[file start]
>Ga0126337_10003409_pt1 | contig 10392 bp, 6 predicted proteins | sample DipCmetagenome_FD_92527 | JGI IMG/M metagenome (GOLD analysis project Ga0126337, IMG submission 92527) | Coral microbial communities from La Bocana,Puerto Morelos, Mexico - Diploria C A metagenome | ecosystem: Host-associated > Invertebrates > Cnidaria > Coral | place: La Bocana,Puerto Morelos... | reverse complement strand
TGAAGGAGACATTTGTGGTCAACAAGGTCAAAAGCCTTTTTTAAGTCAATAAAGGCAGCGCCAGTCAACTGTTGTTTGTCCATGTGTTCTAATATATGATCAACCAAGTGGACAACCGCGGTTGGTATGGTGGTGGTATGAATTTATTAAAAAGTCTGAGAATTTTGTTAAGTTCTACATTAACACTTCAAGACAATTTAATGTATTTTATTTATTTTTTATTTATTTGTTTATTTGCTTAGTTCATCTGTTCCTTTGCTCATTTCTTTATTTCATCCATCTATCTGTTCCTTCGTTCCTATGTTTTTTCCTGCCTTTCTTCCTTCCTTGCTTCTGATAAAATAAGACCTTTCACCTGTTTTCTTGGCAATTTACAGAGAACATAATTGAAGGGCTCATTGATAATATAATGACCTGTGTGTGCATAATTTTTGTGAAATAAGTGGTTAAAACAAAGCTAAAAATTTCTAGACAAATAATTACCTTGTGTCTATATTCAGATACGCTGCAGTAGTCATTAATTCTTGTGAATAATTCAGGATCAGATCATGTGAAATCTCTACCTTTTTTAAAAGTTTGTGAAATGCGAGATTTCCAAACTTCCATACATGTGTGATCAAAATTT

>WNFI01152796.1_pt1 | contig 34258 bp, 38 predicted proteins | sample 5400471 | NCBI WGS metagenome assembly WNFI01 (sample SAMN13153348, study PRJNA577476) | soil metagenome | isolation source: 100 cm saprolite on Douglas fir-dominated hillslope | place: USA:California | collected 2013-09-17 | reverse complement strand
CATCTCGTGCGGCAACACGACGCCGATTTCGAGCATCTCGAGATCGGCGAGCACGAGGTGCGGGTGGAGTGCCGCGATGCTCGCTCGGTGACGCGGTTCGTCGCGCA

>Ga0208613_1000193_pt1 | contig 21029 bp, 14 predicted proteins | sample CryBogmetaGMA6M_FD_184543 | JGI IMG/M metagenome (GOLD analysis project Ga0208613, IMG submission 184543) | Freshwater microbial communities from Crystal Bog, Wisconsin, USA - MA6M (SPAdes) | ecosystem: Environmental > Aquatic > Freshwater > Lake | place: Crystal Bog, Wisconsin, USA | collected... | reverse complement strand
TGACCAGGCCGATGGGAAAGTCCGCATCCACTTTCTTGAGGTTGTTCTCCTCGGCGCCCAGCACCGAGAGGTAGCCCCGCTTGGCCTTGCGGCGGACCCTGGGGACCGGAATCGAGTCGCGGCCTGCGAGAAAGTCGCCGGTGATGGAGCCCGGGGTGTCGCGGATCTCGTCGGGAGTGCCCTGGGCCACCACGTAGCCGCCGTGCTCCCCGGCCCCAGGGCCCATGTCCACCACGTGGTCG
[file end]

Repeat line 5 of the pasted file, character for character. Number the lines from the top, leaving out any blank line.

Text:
>Ga0208613_1000193_pt1 | contig 21029 bp, 14 predicted proteins | sample CryBogmetaGMA6M_FD_184543 | JGI IMG/M metagenome (GOLD analysis project Ga0208613, IMG submission 184543) | Freshwater microbial communities from Crystal Bog, Wisconsin, USA - MA6M (SPAdes) | ecosystem: Environmental > Aquatic > Freshwater > Lake | place: Crystal Bog, Wisconsin, USA | collected... | reverse complement strand